Work with numbers big and small to estimate and calculate various quantities in biological contexts.
Explore how matrices can fix vectors and vector directions.
Analyse these beautiful biological images and attempt to rank them in size order.
Are these estimates of physical quantities accurate?
See how enormously large quantities can cancel out to give a good approximation to the factorial function.
How much energy has gone into warming the planet?
10 graphs of experimental data are given. Can you use a spreadsheet to find algebraic graphs which match them closely, and thus discover the formulae most likely to govern the underlying processes?
Which pdfs match the curves?
Looking at small values of functions. Motivating the existence of the Taylor expansion.
Get further into power series using the fascinating Bessel's equation.
Can you match the charts of these functions to the charts of their integrals?
Was it possible that this dangerous driving penalty was issued in error?
Can you construct a cubic equation with a certain distance between its turning points?
Which of these infinitely deep vessels will eventually full up?
How do you choose your planting levels to minimise the total loss at harvest time?
Use vectors and matrices to explore the symmetries of crystals.
Can you match these equations to these graphs?
Starting with two basic vector steps, which destinations can you reach on a vector walk?
Can you make matrices which will fix one lucky vector and crush another to zero?
Explore the meaning of the scalar and vector cross products and see how the two are related.
Go on a vector walk and determine which points on the walk are closest to the origin.
Explore the properties of matrix transformations with these 10 stimulating questions.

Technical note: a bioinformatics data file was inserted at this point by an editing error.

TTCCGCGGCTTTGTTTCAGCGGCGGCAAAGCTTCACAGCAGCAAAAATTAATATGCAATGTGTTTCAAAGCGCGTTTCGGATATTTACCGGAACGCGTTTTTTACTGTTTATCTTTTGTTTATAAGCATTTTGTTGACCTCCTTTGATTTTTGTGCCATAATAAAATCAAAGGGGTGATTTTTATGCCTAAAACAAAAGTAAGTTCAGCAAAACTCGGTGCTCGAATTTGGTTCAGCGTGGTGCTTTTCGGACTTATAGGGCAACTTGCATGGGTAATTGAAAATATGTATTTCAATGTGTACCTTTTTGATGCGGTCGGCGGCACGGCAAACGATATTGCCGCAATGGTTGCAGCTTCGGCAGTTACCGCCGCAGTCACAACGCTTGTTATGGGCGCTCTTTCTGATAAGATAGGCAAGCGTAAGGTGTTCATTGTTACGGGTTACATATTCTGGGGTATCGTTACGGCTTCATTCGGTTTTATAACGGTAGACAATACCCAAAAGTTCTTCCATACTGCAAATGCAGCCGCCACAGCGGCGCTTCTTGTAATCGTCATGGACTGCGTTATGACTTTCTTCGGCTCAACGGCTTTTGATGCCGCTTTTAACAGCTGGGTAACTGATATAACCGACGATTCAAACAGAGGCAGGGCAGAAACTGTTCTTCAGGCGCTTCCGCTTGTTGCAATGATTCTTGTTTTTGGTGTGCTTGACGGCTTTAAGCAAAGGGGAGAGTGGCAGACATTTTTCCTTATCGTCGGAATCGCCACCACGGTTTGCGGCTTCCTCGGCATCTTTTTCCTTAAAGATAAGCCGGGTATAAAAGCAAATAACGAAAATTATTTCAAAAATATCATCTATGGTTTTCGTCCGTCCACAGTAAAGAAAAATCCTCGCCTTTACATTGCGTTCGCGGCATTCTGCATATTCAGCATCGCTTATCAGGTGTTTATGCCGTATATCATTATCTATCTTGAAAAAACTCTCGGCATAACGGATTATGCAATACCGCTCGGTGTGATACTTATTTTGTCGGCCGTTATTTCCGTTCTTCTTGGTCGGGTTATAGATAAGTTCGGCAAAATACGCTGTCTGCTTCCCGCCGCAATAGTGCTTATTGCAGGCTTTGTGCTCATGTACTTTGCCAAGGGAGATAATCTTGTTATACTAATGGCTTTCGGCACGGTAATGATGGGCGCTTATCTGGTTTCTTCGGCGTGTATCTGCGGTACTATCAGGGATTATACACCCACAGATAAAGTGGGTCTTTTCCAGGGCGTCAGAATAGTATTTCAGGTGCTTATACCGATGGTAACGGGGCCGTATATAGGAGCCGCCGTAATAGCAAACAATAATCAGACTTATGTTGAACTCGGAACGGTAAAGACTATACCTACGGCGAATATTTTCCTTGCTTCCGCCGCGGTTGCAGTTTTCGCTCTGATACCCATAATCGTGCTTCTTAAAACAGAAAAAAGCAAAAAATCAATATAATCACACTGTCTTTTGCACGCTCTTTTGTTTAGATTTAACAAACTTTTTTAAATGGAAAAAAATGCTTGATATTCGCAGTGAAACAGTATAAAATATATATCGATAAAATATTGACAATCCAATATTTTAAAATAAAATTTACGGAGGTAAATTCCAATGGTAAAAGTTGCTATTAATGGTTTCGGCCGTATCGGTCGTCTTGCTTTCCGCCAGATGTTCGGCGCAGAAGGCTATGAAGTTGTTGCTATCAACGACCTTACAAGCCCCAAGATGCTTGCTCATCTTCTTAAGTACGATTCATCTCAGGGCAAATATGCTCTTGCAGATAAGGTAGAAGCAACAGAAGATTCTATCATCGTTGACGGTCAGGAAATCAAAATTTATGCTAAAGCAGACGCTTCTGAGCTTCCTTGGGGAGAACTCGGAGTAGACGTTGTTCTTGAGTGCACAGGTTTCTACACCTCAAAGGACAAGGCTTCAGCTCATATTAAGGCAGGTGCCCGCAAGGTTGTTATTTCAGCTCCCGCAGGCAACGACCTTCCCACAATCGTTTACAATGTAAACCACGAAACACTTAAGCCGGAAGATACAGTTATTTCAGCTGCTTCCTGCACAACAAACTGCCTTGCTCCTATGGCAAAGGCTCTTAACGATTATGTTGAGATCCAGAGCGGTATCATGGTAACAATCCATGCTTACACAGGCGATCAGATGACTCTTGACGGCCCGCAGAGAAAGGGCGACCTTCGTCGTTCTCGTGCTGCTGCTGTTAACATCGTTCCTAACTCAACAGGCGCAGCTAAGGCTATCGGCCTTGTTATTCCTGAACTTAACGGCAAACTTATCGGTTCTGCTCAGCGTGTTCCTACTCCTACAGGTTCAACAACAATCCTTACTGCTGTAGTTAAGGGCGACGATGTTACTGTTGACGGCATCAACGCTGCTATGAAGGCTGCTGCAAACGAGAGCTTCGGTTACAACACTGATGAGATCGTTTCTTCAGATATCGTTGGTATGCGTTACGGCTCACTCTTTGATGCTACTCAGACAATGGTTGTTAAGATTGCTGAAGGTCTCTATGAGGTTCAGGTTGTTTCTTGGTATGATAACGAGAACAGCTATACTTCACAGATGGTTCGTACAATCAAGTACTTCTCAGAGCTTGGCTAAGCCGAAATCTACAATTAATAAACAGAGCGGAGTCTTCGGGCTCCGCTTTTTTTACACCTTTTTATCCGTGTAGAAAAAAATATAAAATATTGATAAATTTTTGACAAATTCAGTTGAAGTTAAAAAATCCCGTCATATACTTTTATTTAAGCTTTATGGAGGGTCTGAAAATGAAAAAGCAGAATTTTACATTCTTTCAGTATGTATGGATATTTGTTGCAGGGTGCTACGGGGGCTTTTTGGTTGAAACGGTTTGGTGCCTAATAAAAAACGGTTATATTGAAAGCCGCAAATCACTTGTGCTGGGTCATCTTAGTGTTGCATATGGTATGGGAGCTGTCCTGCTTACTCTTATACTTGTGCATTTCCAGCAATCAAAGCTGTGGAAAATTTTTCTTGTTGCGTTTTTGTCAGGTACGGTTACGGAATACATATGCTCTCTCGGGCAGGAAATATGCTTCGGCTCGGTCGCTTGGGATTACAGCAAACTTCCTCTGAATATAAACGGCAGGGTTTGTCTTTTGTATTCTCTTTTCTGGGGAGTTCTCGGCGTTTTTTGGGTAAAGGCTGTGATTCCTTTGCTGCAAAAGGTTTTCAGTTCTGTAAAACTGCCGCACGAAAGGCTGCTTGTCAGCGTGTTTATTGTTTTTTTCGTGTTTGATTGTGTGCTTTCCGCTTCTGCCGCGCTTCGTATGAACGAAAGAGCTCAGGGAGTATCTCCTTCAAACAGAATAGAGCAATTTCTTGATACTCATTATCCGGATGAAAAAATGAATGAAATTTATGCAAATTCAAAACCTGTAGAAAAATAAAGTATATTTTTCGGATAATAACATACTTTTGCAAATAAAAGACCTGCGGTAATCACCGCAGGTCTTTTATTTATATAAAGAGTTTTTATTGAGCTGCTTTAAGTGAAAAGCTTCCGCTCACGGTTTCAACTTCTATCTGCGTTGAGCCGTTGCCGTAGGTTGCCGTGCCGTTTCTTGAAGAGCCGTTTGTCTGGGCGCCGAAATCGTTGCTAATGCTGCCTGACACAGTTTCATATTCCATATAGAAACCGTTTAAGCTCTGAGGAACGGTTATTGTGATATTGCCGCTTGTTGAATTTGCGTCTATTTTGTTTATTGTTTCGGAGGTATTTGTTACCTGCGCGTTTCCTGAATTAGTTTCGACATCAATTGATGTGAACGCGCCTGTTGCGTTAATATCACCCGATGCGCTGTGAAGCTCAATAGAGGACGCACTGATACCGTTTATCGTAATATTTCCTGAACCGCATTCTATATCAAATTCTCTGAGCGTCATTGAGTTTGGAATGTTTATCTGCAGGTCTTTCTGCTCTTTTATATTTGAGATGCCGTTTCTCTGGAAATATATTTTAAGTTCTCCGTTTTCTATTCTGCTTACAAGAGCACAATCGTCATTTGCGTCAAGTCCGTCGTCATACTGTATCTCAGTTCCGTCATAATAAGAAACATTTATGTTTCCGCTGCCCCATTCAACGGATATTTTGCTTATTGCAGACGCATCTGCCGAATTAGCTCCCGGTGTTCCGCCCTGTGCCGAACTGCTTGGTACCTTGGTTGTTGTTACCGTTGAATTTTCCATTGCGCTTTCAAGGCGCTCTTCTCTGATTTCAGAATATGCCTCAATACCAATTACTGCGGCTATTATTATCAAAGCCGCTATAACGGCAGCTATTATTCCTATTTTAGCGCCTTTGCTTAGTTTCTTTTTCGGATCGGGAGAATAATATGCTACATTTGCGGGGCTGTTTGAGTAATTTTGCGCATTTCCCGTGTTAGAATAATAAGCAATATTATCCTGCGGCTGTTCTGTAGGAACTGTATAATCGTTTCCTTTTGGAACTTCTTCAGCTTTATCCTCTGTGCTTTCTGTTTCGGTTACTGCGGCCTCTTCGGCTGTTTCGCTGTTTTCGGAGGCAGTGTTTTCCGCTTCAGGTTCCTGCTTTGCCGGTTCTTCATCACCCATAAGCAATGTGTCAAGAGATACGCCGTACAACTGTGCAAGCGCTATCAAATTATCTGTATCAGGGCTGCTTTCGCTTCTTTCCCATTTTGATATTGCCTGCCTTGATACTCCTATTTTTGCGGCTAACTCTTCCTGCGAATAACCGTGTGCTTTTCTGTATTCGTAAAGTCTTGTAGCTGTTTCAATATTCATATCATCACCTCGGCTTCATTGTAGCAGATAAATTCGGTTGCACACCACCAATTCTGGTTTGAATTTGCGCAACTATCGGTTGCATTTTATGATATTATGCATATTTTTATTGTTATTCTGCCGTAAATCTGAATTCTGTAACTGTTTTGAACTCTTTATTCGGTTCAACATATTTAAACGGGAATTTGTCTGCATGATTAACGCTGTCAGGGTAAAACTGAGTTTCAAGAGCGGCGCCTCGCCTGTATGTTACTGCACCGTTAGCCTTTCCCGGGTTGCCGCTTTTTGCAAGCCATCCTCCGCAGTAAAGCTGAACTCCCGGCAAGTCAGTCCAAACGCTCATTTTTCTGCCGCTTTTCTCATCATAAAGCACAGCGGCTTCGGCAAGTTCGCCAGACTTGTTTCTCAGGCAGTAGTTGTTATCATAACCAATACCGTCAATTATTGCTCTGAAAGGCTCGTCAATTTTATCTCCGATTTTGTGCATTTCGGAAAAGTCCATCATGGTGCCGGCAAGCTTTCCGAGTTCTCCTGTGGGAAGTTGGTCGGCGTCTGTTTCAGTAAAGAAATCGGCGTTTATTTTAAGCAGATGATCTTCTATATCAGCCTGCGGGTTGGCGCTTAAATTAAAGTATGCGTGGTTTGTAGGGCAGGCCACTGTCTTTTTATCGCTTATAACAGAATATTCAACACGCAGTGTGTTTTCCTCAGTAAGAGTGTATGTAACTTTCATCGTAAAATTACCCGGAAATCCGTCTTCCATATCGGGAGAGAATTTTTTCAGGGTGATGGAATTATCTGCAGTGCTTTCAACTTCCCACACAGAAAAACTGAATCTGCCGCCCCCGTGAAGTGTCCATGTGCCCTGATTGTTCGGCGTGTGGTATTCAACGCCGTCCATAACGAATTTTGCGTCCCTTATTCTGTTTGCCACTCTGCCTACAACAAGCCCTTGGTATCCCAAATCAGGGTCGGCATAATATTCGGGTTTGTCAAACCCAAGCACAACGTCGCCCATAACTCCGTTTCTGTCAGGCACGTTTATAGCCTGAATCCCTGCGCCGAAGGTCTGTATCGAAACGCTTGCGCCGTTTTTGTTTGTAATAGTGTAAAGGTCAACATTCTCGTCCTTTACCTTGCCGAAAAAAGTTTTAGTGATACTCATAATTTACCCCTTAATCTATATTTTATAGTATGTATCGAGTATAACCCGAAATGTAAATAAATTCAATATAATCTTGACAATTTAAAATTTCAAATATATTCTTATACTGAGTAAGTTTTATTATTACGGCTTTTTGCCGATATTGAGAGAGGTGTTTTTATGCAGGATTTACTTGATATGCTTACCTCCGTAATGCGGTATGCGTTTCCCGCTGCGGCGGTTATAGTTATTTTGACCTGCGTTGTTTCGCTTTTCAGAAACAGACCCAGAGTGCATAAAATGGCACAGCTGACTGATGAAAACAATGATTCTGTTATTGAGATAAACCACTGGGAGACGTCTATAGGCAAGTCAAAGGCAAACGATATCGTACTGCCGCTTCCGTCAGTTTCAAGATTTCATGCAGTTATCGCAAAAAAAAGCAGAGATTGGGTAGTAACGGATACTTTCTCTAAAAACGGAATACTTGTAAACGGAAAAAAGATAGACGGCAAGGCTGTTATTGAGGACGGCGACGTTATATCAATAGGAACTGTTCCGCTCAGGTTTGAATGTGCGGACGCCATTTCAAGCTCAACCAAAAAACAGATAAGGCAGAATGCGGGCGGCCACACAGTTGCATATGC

Explore the shape of a square after it is transformed by the action of a matrix.
Explore the meaning behind the algebra and geometry of matrices with these 10 individual problems.
This is our collection of tasks on the mathematical theme of 'Population Dynamics' for advanced students and those interested in mathematical modelling.
How would you go about estimating populations of dolphins?
Can you find the volumes of the mathematical vessels?
Match the descriptions of physical processes to these differential equations.
This problem explores the biology behind Rudolph's glowing red nose.
In this short problem, try to find the location of the roots of some unusual functions by finding where they change sign.
Build up the concept of the Taylor series
Explore the properties of perspective drawing.
By exploring the concept of scale invariance, find the probability that a random piece of real data begins with a 1.
An observer is on top of a lighthouse. How far from the foot of the lighthouse is the horizon that the observer can see?
Look at the advanced way of viewing sin and cos through their power series.
Who will be the first investor to pay off their debt?
Work with numbers big and small to estimate and calulate various quantities in biological contexts.
Work with numbers big and small to estimate and calculate various quantities in physical contexts.
Explore the relationship between resistance and temperature
Invent scenarios which would give rise to these probability density functions.
Could nanotechnology be used to see if an artery is blocked? Or is this just science fiction?
Each week a company produces X units and sells p per cent of its stock. How should the company plan its warehouse space?
A problem about genetics and the transmission of disease.
Make an accurate diagram of the solar system and explore the concept of a grand conjunction.
Find the distance of the shortest air route at an altitude of 6000 metres between London and Cape Town given the latitudes and longitudes. A simple application of scalar products of vectors.
Use trigonometry to determine whether solar eclipses on earth can be perfect.
Where should runners start the 200m race so that they have all run the same distance by the finish?
Can you sketch these difficult curves, which have uses in mathematical modelling?
Get some practice using big and small numbers in chemistry.
Can you suggest a curve to fit some experimental data? Can you work out where the data might have come from?